The ALJ relied on the opinions of Dr. Janese, a non-examining physician, who opined that Ms. Cole fully recovered from any brain condition related to her hydrocephalus following a successful brain shunt surgery. However, Dr. Janese mistakenly believed Ms. Cole's shunt surgery occurred in 1982 when the surgery actually occurred in 1998.[3] Id. at 13-14. This mistake alone demonstrates Dr. Janese's lack of familiarity with Ms. Cole's medical records. Id. at 14. Nonetheless, the ALJ continued to accept Dr. Janese's opinion that Ms. Cole's hydrocephalus was corrected by the shunt surgery despite two of Ms. Cole's treating physicians, Dr. Lassegard and Dr. Finley, concluding to the contrary. Id. at 14-15.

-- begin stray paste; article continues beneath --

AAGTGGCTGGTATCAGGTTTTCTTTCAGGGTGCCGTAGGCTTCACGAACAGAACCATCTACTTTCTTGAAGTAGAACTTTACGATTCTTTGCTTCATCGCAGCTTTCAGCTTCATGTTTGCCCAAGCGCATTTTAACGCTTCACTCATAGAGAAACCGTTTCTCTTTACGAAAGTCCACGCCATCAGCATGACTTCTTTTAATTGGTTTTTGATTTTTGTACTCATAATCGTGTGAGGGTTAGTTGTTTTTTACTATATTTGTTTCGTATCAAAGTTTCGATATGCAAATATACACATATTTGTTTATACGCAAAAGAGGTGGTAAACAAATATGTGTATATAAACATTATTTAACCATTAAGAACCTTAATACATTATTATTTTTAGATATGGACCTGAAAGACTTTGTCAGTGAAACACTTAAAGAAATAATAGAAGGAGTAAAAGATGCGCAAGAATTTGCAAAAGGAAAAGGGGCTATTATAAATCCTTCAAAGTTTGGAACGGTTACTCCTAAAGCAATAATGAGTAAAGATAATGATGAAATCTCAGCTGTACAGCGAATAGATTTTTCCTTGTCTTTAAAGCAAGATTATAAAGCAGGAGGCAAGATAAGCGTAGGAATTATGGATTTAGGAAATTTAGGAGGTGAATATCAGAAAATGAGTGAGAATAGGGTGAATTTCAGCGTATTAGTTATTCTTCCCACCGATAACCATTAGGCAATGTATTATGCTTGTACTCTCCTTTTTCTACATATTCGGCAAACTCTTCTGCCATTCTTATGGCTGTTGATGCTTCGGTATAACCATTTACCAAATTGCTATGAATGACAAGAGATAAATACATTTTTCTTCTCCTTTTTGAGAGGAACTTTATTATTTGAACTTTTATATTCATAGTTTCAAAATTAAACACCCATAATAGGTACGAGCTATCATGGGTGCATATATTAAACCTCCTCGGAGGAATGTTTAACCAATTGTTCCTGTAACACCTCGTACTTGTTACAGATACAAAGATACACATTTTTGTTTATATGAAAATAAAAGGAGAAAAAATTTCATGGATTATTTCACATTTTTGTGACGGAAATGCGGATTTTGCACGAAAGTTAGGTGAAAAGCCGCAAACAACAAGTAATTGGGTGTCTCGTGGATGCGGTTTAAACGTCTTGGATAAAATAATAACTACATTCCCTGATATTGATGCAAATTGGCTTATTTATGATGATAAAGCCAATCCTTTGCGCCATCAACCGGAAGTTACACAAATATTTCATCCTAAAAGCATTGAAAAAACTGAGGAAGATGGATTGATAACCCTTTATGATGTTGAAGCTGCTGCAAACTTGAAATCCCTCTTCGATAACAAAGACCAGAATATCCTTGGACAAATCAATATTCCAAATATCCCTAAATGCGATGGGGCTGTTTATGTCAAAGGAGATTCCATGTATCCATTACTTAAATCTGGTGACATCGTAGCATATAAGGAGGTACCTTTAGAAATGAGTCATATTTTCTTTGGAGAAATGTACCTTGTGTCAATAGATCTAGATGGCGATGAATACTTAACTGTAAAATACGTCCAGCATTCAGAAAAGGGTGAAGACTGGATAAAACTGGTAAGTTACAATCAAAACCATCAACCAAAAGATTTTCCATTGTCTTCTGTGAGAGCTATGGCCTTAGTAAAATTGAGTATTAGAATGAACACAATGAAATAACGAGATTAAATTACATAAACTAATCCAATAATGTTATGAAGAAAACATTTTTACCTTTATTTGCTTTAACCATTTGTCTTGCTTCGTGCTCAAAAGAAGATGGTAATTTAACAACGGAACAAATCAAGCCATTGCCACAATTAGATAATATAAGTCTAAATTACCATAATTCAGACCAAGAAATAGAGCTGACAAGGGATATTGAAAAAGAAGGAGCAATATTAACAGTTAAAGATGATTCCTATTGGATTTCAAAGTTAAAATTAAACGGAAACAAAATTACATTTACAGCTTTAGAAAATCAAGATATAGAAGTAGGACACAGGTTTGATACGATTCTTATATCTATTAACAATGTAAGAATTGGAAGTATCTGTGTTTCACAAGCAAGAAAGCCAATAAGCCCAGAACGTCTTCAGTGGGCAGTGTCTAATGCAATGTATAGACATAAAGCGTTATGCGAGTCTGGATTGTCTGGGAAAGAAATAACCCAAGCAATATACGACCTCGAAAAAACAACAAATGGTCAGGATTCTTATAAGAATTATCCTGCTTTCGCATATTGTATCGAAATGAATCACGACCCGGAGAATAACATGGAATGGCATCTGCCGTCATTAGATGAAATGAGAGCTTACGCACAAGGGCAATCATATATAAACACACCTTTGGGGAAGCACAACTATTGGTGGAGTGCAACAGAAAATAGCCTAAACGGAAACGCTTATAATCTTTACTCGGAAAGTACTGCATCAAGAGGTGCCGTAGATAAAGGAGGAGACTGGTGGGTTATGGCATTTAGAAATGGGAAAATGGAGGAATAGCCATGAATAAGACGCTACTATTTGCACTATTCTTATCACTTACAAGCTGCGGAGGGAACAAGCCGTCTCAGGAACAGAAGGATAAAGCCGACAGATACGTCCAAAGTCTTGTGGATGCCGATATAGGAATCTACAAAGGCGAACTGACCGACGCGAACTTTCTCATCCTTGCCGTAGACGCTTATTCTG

Dr. Lassegard determined Ms. Cole continued to suffer from delusional thoughts two years after her abscess surgery. Id. at 15. Dr. Finley concluded that Ms. Cole exhibited symptoms of slit ventricle syndrome after reviewing a CT scan of her brain. Id . For his part, Dr. Janese attributed Ms. Cole's delusional thoughts to "general anesthesia and opiates, " and opined that the "slit-like ventricles" meant the brain shunt was working. Id. at 14. The ALJ did not ...